Hardware wise, it is not surprising to see the lead over Nvidia. While PC hardware is a large segment of the VR market, only higher end systems are capable of producing the frames necessary for VR at 90fps and enough resolution for both eyes. Because of this, the PS4 is a viable candidate for VR adoption and with the APU inside it being AMD, Nvidia stands no chance in terms of sheer hardware market share for VR.

As noted many times during the Capsaicin event, AMD has been working with many developers in both gaming and other forms of media with LiquidVR and GPUOpen. AMD has also been on the forefront with developments like VR cafes and partnering with Oculus and HTC to ensure that the Rift and Vive work seamlessly with Radeon. There is even a Radeon VR Ready Premium program to ensure consumers are informed.

With the VR market still in it’s growing stages, AMD has seen an opportunity to get in before it’s competitors have a chance and secure a bastion of developer support and integration. Considering the price of VR capable hardware, AMD stands a good chance to reap a windfall when VR takes off. This can only bode well for AMD as for once they are ahead and hopefully will be able to leverage their position to help the rest of their business grow.

AMD Capsaicin Event Showcases VR and GPUOpen

Just yesterday, AMD hosted their Capsaicin live stream event from GDC. While there were some product announcements like the Radeon Pro Duo and the teasing of the upcoming Polaris 10 GPU, most of the time was spent on reiterating past statements. The key to this was VR and AMD spent a lot of the event focusing on this and ragged in a large number of industry insiders to shore up that point. Of course, we also get the usual cringeworthy humour from their engineers.

First off, AMD spoke about their investment in the pixel and HDR. Once again the focus was on improving the information each pixel portrayed to better present the whole image. Of course, AMD also talked about increasing pixel count more and more to get better image quality. The key to this are developments in new APIs such as DX12 and Vulkan as well as AMD’s own solutions in the form of GPUOpen which has been expanded upon with GeometryFX and other additions. One number mentioned was 16, or the 16ms that is allowed for each frame to be computed in order to allow 60FPS.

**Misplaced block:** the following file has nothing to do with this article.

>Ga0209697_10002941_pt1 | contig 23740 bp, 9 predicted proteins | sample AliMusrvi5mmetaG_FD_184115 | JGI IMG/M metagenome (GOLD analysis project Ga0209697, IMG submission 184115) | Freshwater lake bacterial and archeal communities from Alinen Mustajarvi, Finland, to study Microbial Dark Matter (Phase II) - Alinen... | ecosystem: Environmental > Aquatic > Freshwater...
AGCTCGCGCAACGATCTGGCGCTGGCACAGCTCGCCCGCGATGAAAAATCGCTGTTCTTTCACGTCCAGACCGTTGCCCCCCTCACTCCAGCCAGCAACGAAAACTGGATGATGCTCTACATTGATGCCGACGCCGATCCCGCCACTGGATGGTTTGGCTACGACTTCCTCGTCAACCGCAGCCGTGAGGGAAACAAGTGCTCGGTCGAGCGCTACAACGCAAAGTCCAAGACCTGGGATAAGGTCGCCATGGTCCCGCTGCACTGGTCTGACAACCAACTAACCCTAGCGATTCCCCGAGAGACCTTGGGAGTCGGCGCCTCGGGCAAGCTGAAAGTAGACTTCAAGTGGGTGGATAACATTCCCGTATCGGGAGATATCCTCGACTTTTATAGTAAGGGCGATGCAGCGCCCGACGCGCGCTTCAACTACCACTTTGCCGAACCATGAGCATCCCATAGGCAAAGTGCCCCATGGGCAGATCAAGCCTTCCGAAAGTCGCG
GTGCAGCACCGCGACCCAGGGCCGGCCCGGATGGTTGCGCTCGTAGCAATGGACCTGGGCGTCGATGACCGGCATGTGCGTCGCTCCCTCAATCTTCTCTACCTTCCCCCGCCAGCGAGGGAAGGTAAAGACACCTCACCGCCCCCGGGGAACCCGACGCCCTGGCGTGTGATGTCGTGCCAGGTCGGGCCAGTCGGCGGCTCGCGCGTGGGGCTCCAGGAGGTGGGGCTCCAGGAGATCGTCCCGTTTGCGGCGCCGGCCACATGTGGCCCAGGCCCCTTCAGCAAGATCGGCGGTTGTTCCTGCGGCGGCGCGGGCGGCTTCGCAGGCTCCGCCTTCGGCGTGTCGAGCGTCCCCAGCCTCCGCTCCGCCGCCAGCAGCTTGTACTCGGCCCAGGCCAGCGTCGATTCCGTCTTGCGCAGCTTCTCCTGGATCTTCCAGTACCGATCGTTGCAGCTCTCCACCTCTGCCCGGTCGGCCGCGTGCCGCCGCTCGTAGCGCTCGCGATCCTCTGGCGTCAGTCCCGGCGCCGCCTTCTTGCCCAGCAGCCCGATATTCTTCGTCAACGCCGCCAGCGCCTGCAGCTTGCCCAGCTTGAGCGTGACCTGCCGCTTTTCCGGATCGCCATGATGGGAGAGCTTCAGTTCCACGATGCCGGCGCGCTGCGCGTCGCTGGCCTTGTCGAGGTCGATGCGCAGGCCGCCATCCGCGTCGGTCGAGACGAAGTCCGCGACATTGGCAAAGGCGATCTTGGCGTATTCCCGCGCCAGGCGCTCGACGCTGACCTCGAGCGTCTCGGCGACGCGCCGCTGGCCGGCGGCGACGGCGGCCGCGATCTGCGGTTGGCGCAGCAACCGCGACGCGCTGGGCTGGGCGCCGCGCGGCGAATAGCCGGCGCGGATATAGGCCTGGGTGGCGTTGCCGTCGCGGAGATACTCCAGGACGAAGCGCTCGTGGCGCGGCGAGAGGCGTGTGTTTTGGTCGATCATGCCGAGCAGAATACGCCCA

In order to power these effects, though, AMD is hoping that GPU scaling will continue to improve. This will be due to both improved scaling of multi-GPU (like for the Radeon Pro Duo) due to better support in DX12 and improved process does and architectures. AMD has noted that while GPUs haven’t been keeping track with Moore’s law in terms of performance per dollar, smaller GPUs have and it is important to be able to get 2 smaller GPUs to work together better since that solution would offer better bang for the buck.

In terms of VR, AMD is looking forward to working with developers to get the best performance out of their hardware to get the best experience. In line with this, AMD  is pointing out how their hardware is more than ready for with ACE to allow the best performance under DX12. Combined with LiquidVR and their other software libraries, AMD is presenting a comprehensive solution to allow developers to tackle VR. AMD is also offering a certification program for VR ready systems with their hardware to ensure consumers know that the hardware they are getting can handle VR. With this, maybe VR will go mainstream soon enough.